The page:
The Parliamentary Hearing Committee (PHC) today has unanimously endorsed Om Prakash Mishra for his appointment as new chief justice (CJ) of the Supreme Court (SC).
The Committee conducted hearings on complaints filed against Mishra before giving its approval to appoint him as the CJ, according to Committee Coordinator, Rastriya Janata Party-Nepal lawmaker Laxman Lal Karna
The Committee had received four complaints against him, one of which was later withdrawn. The parliamentary hearings were conducted on the remaining three complaints.
The Constitutional Council on August 23 had unanimously nominated Acting Chief Justice Om Prakash Mishra for the appointment in the top judicial post after the PHC rejected CJ nominee Deepak Raj Joshee, citing controversial issues related to the candidate’s academic certificates and discrepancies in his date of birth. He neither produced adequate evidence nor furnished satisfactory answers to the questions.
The PHC also discussed and conducted the presentation of judiciary work plan and its improvement in the meeting.
Mishra will assume the office of the top judicial post after President Bidya Devi Bhandari makes his appointment.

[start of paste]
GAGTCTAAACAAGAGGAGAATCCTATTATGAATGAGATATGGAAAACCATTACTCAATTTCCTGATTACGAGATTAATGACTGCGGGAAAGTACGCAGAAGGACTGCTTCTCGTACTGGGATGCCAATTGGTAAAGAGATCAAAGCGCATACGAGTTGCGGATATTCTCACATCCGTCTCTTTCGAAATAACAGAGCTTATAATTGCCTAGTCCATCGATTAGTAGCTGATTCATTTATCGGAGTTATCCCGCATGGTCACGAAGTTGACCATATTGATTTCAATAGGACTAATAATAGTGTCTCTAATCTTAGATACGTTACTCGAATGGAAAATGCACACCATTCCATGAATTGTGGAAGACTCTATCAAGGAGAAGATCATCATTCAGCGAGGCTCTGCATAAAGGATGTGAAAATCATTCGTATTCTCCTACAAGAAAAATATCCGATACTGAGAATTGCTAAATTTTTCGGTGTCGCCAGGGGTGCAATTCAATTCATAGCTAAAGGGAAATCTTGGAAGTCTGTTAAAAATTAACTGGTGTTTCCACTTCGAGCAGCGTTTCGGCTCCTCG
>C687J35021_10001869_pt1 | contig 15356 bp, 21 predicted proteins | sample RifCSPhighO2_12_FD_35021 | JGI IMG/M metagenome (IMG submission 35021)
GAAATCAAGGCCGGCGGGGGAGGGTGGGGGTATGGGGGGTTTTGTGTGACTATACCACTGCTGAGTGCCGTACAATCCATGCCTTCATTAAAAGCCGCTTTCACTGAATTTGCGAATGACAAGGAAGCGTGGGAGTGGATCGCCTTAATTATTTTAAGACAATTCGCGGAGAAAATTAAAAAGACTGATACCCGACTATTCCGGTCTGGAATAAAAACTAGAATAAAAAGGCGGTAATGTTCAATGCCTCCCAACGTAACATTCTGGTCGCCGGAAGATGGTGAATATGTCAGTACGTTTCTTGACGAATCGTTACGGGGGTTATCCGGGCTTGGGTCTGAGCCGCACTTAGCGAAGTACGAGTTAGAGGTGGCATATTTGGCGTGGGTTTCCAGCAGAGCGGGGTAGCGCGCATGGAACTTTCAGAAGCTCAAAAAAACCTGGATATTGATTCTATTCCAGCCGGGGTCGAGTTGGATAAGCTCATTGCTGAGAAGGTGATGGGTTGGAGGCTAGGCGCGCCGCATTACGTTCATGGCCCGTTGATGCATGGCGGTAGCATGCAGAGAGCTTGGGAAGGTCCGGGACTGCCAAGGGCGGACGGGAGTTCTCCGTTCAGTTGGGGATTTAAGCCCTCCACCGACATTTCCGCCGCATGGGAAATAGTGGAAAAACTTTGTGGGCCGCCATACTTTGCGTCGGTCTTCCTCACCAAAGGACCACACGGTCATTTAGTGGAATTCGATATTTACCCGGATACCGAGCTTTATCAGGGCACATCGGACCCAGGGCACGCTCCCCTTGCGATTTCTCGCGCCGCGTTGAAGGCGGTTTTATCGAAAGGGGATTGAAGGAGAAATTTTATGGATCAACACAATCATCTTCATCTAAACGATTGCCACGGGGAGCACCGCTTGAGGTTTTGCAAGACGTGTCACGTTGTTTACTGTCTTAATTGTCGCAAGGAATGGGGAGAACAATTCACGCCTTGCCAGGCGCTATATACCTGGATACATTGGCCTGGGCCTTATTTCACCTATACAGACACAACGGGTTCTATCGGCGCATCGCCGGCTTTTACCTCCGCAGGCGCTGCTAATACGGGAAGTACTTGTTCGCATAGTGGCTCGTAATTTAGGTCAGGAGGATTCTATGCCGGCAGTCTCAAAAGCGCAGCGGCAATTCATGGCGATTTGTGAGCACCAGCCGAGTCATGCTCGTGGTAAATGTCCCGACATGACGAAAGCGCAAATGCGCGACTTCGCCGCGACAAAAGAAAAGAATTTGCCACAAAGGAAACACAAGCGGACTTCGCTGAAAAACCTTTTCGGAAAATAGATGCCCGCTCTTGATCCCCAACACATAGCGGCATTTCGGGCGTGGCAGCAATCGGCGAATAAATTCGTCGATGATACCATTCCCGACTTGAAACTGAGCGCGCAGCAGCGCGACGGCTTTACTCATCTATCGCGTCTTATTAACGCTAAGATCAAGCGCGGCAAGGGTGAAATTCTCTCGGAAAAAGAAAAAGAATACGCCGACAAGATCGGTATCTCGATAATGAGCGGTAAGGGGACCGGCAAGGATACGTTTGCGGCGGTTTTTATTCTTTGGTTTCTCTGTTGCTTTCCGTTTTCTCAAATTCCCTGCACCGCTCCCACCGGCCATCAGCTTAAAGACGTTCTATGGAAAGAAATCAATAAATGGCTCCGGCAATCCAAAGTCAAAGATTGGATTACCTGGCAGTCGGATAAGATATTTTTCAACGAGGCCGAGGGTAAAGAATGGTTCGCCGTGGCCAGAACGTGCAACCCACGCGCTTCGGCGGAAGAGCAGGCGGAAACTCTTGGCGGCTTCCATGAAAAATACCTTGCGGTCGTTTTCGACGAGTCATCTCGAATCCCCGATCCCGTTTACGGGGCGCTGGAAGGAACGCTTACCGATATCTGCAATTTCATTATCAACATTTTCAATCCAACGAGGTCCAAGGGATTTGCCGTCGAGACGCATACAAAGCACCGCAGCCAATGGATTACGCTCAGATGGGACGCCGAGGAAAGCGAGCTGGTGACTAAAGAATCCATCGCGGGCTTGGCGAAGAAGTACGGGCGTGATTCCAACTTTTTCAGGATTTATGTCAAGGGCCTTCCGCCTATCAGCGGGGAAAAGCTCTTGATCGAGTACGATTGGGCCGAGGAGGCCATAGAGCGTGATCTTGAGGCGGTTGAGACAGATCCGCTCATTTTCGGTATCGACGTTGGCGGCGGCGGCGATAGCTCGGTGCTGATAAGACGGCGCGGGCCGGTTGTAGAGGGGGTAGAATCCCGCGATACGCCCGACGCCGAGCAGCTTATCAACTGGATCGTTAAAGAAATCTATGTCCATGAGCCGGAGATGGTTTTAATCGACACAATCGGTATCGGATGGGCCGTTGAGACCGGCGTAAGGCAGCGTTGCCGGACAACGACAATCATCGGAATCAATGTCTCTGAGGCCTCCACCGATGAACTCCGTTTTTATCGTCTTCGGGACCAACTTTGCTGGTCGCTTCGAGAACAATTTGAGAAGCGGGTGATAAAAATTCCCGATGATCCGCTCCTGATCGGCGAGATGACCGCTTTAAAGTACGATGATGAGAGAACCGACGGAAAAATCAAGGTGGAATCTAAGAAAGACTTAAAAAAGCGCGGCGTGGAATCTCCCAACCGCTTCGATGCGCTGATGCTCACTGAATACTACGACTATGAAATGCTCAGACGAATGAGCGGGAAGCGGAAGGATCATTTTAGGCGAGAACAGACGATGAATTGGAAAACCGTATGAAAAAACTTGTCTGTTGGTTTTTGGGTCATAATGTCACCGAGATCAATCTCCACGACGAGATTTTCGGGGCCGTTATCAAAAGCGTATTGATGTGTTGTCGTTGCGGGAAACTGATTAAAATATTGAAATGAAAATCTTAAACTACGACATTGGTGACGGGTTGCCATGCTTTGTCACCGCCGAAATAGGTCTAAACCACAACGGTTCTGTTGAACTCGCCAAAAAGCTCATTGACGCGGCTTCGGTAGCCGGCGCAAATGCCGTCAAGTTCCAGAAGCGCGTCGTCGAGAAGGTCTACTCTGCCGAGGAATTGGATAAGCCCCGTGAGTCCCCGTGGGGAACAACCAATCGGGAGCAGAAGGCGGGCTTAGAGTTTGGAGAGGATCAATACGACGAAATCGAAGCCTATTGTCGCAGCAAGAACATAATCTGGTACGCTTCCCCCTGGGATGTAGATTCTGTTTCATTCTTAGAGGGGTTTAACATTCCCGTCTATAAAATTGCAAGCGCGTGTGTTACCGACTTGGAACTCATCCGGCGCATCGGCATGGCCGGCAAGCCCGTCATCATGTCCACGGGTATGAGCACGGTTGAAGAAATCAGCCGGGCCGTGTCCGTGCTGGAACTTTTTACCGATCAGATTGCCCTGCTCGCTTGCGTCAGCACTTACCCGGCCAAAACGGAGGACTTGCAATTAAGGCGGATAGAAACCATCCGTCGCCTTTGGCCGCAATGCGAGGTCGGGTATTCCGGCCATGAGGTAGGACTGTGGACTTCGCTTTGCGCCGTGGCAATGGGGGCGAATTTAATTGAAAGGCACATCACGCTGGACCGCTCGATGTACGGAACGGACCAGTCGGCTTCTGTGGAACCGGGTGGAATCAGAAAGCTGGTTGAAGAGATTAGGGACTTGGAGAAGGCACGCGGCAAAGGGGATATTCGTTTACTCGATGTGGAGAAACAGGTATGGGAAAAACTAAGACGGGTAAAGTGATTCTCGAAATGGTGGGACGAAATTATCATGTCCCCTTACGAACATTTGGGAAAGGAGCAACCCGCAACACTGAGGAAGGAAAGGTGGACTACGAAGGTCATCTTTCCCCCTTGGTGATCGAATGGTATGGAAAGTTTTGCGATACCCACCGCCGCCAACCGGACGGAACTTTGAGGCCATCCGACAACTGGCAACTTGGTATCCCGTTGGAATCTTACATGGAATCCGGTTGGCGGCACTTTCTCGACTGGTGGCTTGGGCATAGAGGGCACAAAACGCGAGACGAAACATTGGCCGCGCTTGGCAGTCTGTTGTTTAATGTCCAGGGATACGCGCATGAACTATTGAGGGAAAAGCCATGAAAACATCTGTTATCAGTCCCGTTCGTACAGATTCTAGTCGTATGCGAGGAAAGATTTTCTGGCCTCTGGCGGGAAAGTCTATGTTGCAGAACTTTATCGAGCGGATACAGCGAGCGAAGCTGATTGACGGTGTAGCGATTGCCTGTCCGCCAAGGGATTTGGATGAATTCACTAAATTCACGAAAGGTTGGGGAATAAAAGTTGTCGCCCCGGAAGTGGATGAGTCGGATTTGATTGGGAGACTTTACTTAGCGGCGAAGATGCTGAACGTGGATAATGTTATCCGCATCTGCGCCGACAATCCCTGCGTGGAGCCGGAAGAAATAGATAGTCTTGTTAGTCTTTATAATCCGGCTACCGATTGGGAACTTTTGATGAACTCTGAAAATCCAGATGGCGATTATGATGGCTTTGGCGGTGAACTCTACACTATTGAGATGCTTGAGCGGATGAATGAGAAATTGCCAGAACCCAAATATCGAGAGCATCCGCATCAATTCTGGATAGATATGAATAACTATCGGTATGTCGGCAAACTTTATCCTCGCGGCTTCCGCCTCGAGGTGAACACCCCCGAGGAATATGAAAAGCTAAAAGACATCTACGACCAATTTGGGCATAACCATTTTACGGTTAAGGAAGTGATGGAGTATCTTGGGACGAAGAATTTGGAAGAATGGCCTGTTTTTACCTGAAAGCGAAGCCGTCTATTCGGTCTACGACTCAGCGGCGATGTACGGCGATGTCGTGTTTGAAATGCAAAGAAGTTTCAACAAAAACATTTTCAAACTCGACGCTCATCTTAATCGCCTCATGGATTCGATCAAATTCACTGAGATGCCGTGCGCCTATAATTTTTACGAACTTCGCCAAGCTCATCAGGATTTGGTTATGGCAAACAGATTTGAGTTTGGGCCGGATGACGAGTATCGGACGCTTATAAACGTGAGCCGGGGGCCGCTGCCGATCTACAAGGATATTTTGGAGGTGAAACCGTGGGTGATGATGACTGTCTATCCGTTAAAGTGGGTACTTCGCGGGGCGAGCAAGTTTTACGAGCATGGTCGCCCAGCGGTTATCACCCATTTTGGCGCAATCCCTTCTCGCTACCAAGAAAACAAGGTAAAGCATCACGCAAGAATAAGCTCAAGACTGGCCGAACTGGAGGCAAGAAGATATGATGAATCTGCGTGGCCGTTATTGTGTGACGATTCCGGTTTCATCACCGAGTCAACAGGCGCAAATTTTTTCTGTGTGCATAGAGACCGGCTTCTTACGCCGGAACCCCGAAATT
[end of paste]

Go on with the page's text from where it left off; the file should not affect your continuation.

Mishra is the senior-most justice after Justice Deepak Raj Joshee, who had earlier been recommended for the position of CJ. He was later rejected by the PHC on August 3. Mishra assumed the duty of Acting CJ from August 5 when Joshee went on a 15-day leave.
Mishra, a resident of Raipur of Rupandehi district, was born on January 1, 1954. He holds a master’s degree in Comparative Law from Delhi University (1989) and another master’s degree in Political Science from Tribhuvan University (1985). He joined judicial service in 1981 as a section officer and was appointed as the additional district judge in 1985. He was appointed as a judge of Appellate Court in 2006 and as Special Court judge in 2008. He served as the Special Court judge from 2008 to 2013. He again served as an Appellate Court judge for a year before being appointed as a justice of the Supreme Court on May 27, 2014.
As per the constitutional provision, justices who have served at least three years in the Supreme Court qualify to be considered for CJ nomination.
-The Himalayan Times